Cabbage- the (food) stuff of settlers and pioneers, that bittersweet peasant food. Fried, fermented and raw, I love it. When I discovered how to make sauerkraut the real way, it opened up a new door in food preservation for me.
So of course, the next logical step would be, why not grow it? Ha. Easier said than done, that is, if you want organic cabbage. I’ve attempted growing cabbage a few times now- the first time not realizing that it required special attention and effort. That attempt at cabbage growing failed miserably- the plants looked more like a type of swiss cheese than cabbage. Admittedly, as a gardener, I don’t do well with plants that require special attention.
So this spring, I made the commitment to cabbage. I got garden netting and kept close watch on the little gals. I followed the laws of companion planting and planted onions and marigolds nearby. The carrots love tomatoes book said so.
Throughout the spring and early summer, I kept careful watch. Things were going well. If I noticed any problems, I would sprinkle cayenne pepper, spray soap water, or even squish a few eggs and worms by hand (yeck).
Everything was going fairly well until I got back from holidays. My garden sitter said he had seen some butterflies getting through the netting. So when I got back, I added a second layer. But it was too late. Our backyard had already become a cabbage butterfly sanctuary. They were everywhere, and still getting through the netting. I should have gotten a finer mesh.
A few of the heads of cabbage had gotten quite large, so I thought maybe I could just pick off the outer leaves and the insides would still be good. How could any bug live inside a cabbage? The time came to take the netting off and pick me some cabbage. I chose the biggest head first. But when I turned it over, there was slimy green eggs and worms everywhere. Layer after layer I peeled, and just when I thought I got to a bug free zone, there another worm would crawl. It actually really grossed me out. None of the cabbage was salvageable, and it wasn’t even compost-worthy (and in our garden, even weeds are compost worthy) as I feared the grubs may move on to other things in the garden. Into the garbage the ten or so heads went, along with the probably hundreds or thousands of worms and eggs. A true cabbage fail.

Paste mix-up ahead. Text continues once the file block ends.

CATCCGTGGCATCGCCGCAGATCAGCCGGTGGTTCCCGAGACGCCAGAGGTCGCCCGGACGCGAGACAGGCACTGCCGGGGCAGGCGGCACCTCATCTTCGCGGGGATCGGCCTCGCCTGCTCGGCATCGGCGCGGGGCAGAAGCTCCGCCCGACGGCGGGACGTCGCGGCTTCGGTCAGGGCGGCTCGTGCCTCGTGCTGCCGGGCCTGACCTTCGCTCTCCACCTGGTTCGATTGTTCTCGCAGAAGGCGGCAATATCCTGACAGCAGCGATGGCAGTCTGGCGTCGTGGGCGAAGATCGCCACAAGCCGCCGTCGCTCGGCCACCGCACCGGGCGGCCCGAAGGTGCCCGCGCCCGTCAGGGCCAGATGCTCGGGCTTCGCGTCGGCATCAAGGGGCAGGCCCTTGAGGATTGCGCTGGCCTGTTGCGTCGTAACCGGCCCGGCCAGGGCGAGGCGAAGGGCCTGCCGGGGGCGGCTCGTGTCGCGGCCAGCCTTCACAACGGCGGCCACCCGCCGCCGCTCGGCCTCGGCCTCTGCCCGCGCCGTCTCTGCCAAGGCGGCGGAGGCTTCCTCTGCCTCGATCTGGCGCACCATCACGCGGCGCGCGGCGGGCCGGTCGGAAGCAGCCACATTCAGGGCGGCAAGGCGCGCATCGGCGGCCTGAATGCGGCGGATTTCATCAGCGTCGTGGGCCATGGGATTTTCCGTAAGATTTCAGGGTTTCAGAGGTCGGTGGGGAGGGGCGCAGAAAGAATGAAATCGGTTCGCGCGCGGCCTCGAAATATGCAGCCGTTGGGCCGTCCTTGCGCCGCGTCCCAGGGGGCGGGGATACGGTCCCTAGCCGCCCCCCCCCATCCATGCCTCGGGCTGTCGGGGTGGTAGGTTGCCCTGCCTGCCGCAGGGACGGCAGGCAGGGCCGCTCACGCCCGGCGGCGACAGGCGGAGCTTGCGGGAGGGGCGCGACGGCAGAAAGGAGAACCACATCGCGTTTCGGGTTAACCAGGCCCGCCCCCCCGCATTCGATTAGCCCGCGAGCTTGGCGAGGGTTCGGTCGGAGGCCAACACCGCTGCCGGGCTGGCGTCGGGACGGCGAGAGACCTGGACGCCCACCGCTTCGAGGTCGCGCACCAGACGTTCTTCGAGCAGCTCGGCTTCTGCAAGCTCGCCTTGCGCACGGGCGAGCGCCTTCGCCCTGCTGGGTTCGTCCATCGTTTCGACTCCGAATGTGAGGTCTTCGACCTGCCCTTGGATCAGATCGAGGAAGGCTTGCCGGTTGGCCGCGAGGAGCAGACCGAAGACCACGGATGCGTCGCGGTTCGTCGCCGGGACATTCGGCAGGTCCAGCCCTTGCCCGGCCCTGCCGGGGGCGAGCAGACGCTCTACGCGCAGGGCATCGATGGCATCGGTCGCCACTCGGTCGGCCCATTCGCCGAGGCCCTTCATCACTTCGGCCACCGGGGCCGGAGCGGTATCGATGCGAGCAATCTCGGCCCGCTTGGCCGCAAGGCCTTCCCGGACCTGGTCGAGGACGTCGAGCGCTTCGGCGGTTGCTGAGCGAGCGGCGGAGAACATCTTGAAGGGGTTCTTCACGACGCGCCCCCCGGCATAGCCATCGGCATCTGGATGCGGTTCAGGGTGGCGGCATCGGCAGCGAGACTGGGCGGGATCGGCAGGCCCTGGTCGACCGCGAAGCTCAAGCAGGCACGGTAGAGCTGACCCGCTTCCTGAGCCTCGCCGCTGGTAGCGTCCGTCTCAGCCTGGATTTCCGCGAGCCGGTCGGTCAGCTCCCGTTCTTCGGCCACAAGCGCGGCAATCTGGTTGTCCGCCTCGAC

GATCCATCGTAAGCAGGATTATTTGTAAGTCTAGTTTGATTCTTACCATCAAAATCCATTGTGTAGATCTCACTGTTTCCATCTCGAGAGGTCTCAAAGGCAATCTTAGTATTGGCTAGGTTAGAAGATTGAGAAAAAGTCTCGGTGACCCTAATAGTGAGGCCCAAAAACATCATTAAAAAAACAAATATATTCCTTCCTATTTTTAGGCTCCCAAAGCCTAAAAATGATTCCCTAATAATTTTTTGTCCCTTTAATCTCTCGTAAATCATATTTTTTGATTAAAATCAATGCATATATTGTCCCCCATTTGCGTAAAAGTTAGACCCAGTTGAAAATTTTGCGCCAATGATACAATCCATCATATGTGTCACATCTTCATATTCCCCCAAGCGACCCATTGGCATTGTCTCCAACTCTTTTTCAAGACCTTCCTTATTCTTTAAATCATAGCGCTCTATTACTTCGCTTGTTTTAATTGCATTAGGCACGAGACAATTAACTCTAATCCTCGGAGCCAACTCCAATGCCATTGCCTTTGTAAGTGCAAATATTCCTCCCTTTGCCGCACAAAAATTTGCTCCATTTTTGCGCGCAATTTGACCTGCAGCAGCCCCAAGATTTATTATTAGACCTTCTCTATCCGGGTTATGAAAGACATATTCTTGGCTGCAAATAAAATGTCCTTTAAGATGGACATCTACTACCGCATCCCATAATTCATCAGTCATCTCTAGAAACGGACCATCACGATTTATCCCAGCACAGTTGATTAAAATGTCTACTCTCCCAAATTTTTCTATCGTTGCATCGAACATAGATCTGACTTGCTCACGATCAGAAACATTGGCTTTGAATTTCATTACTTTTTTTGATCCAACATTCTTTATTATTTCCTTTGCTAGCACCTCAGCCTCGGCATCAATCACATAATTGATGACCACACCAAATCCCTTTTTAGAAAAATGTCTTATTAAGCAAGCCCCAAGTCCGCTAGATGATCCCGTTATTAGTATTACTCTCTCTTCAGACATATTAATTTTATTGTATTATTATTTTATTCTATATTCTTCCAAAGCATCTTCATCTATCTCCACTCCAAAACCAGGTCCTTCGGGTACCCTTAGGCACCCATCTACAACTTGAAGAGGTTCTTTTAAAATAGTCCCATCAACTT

So how did the pioneers do it? They couldn’t of had access to this chemical ‘dust’ everyone talks about. Well cabbage butterflies, this isn’t over yet. Consider it a challenge for next year. Ironically, while on holidays, I picked up a second hand book on organic plant protection. The book is chock full of hints and tips from old timers, magazines and articles. One old lady suggests sour milk. Perhaps I’ll give that, or some of the other ideas a try next year.
But there’s always a silver lining. While doing some weeding, I found a volunteer in another part of the garden. Lemon balm that I did not plant!
Funny enough, I sit here and read about how lemon balm is “a member of the mint family, is considered a “calming” herb. It was used as far back as the Middle Ages to reduce stress and anxiety…” A must for organic cabbage growers!
Have you grown cabbage? What are your horror or success stories?